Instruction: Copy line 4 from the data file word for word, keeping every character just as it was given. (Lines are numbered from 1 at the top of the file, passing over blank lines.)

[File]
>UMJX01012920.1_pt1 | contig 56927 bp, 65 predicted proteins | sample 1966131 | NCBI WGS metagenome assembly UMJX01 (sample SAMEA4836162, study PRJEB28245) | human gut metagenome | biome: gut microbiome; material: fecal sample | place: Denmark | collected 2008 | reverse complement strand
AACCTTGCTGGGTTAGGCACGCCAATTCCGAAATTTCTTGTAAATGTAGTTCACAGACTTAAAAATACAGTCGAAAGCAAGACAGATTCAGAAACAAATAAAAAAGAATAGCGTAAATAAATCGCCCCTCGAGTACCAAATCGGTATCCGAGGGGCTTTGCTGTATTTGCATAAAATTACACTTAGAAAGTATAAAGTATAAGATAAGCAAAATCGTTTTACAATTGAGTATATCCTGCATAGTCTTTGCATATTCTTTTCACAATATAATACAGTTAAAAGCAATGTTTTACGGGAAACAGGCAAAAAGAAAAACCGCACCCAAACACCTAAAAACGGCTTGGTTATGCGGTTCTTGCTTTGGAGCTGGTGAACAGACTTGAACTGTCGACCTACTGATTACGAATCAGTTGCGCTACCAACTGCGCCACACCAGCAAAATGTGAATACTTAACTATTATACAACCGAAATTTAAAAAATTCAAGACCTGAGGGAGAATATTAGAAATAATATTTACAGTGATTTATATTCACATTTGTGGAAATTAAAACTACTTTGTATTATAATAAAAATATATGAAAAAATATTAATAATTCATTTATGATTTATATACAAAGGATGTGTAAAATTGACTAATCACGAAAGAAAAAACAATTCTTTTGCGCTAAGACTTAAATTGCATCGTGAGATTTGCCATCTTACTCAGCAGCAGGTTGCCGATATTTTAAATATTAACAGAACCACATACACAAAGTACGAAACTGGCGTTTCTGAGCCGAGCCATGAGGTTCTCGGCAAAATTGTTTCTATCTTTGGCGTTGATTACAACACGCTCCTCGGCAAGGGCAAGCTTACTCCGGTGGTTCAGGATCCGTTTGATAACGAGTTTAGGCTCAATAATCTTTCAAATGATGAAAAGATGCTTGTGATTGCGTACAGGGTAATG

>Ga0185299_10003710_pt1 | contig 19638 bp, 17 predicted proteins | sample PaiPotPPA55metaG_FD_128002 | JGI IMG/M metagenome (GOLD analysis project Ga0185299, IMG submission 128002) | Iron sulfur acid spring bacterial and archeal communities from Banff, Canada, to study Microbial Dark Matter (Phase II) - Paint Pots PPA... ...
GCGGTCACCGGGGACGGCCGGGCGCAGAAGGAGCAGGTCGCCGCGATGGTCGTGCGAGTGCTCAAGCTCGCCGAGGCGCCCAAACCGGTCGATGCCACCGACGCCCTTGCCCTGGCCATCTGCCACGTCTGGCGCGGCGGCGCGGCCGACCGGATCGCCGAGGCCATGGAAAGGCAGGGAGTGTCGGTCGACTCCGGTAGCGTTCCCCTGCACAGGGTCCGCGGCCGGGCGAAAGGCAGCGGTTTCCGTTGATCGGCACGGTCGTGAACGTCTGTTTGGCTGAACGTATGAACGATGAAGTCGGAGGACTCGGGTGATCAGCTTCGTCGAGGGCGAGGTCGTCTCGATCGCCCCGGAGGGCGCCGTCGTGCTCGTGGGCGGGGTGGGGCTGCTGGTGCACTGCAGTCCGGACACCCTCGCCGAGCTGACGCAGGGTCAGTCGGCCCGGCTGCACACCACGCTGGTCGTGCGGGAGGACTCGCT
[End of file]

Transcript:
GCGGTCACCGGGGACGGCCGGGCGCAGAAGGAGCAGGTCGCCGCGATGGTCGTGCGAGTGCTCAAGCTCGCCGAGGCGCCCAAACCGGTCGATGCCACCGACGCCCTTGCCCTGGCCATCTGCCACGTCTGGCGCGGCGGCGCGGCCGACCGGATCGCCGAGGCCATGGAAAGGCAGGGAGTGTCGGTCGACTCCGGTAGCGTTCCCCTGCACAGGGTCCGCGGCCGGGCGAAAGGCAGCGGTTTCCGTTGATCGGCACGGTCGTGAACGTCTGTTTGGCTGAACGTATGAACGATGAAGTCGGAGGACTCGGGTGATCAGCTTCGTCGAGGGCGAGGTCGTCTCGATCGCCCCGGAGGGCGCCGTCGTGCTCGTGGGCGGGGTGGGGCTGCTGGTGCACTGCAGTCCGGACACCCTCGCCGAGCTGACGCAGGGTCAGTCGGCCCGGCTGCACACCACGCTGGTCGTGCGGGAGGACTCGCT